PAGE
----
Do Scientists Pray?
Meet Einstein's God.
An elementary school teacher was giving a drawing class to a group of six‐year‐old children. At the back of the classroom sat a little girl who normally didn’t pay much attention in school. In the drawing class she did. For more than twenty minutes, the girl sat with her arms curled around her paper, totally absorbed in what she was doing. The teacher found this fascinating. Eventually, she asked the girl what she was drawing. Without looking up, the girl said, “I’m drawing a picture of God.” Surprised, the teacher said, “But nobody knows what God looks like.” The girl said, “They will in a minute.”
I heard this story from Sir Ken Robinson. Ken is most famous for his 2006 TED Talk, called “Do Schools Kill Creativity?” And if you haven’t heard it, you’re in for a treat.
Hi there, and welcome to the latest issue of Abandoned Curiosities. If I ever have to choose a spirit animal to represent this newsletter, it will be a child, naturally — and joyfully — inquisitive. Just like this little girl in the sixth grade, who asked Albert Einstein a very interesting question:
“Do scientists pray?” she asked.
Before I proceed with Einstein’s God, please note that the goal of this discussion is not to make any contributions toward your faith — good or bad. It’s just that I too have felt the child’s curiosity and enjoyed reading Einstein’s views on the matter.
“Scientific research is based on the idea that everything that takes place is determined by laws of nature, and this holds for the actions of people,” Einstein explained to the child. “For this reason, a scientist will hardly be inclined to believe that events could be influenced by a prayer, i.e. by a wish addressed to a supernatural Being.”
But a lack of prayer did not correlate with the lack of a God. As Einstein would go on to explain — to the little girl and on various occasions to the world at large:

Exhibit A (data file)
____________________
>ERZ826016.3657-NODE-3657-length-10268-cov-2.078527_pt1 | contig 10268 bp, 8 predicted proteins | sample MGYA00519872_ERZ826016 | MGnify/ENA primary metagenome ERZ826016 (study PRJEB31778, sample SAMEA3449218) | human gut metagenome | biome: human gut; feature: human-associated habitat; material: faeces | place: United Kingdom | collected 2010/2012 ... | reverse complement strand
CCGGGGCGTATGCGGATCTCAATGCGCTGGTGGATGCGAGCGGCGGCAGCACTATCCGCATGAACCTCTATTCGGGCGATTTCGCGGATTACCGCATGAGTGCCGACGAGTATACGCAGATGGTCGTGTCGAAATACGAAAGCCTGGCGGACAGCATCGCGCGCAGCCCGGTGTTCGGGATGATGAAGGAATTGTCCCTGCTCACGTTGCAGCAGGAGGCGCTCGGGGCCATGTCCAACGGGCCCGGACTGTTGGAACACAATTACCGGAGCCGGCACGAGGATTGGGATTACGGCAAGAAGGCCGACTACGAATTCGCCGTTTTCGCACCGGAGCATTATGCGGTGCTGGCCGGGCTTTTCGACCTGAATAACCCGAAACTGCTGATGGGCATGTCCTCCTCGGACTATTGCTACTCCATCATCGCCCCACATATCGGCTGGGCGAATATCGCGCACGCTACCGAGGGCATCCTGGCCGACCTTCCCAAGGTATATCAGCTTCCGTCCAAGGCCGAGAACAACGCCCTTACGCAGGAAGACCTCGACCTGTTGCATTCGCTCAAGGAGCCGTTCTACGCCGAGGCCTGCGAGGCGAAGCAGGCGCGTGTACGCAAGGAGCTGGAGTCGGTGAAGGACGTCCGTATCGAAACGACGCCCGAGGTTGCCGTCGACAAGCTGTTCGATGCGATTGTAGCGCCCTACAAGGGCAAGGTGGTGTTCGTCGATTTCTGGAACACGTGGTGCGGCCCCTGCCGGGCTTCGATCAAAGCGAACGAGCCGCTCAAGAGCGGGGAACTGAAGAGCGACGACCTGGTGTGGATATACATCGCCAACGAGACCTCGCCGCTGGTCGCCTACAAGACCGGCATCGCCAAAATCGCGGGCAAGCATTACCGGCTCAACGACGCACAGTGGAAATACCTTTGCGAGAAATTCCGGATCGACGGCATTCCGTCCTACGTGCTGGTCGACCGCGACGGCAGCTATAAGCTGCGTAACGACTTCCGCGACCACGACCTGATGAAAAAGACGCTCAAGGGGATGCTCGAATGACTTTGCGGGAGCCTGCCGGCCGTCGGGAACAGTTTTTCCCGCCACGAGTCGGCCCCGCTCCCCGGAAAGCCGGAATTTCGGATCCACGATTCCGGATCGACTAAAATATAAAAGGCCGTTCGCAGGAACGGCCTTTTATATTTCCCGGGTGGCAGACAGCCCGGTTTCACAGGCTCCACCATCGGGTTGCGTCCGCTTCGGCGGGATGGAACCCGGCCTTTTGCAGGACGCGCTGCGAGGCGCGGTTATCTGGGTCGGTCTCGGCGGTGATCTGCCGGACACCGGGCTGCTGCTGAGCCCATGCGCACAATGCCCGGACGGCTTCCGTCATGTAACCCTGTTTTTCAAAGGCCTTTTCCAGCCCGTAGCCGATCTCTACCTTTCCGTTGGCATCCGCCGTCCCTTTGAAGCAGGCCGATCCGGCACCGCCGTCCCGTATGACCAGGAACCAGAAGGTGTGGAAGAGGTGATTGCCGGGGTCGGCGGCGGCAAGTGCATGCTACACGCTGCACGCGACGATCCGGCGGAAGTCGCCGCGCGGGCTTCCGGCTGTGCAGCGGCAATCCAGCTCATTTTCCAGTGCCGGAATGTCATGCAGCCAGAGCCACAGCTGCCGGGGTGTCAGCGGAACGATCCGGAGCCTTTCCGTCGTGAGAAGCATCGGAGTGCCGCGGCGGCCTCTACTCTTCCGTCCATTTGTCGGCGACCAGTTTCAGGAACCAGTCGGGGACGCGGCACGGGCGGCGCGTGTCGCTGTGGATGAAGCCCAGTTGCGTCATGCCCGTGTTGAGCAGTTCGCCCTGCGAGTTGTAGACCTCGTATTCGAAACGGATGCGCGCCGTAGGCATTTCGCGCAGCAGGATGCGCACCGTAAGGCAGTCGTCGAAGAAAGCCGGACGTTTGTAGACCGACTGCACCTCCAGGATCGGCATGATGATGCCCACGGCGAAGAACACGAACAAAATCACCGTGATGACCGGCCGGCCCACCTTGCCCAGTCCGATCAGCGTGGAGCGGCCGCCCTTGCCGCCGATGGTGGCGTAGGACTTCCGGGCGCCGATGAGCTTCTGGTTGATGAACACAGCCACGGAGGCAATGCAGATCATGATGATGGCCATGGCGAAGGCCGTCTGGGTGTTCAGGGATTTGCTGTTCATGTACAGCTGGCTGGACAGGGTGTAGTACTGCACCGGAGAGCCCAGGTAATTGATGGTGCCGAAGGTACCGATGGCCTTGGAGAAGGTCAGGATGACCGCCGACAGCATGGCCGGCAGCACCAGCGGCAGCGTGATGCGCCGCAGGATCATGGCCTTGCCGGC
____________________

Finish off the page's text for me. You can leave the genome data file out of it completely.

“My religiosity consists of a humble admiration of the infinitely superior spirit that reveals itself in the little that we can comprehend about the knowable world. That deeply emotional conviction of the presence of a superior reasoning power, which is revealed in the incomprehensible universe, forms my idea of God.”
“I prefer the attitude of humility corresponding to the weakness of our intellectual understanding of nature and of our own being,” he adds, in a statement I find particularly fascinating.
Einstein isn’t just any scientist after all. The German-born theoretical physicist is widely regarded as one of the greatest minds of all time. His most famous works include his theory of special and general relativity, his discovery of the photoelectric effect, for which he won the 1921 Nobel Prize in Physics, and his mass-energy equivalence formula, E = mc², considered to be science’s best-known equation.
Einstein’s intellectual achievements and his extraordinary brilliance overall have forever made his face a symbol and his name a synonym for genius. Yet — and it’s probably a lesson in itself — that this genius still somehow carries the attitude of “humility” corresponding to some “intellectual weakness.”
And it isn’t merely about faith. We are all entitled to our faith or a lack of it. All of us, however, could use a little humility in our acceptance of not knowing.
Also, if it helps, remember that even Einstein didn’t have all the answers.
In case you want more, there’s an entire chapter titled ‘Einstein’s God’ in Walter Isaacson’s biography of Einstein. As far as I’m concerned, I found the whole book to be immensely inspiring. And I would gladly recommend it to you.
I’m currently reading The Republic by Plato. Along with his teacher, Socrates, and his student, Aristotle, Plato laid the foundations for the western philosophical thought. As for the book, Ralph Waldo Emerson once rewarded to it Omar’s remark about the Koran: “Burn the libraries, for their value is in this book.” So stay tuned as it will only be reasonable to expect something remarkable for the next issue.
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Also this week: I rented The Lost Leonardo from Apple TV. I talked about Leonardo da Vinci in our last issue. And I mentioned the Salvator Mundi, the most expensive painting ever sold at a public auction. The Lost Leonardo documents the rise of the painting’s value from its original purchase price of $1,175 in 2005 to its auction in 2017 for $450 million. The film also introduces us to the myriad, and often hidden, elements behind the art world — money laundering, world politics, clever marketing, and whatnot. In the end, it was one-hundred-percent time and money well spent.
I’ll leave you with the painting for now, in case you’re curious. As the legendary auction house Christie’s likes to label it, The Male Mona Lisa:
And that’s it! Thanks for reading. I’ll see you next week.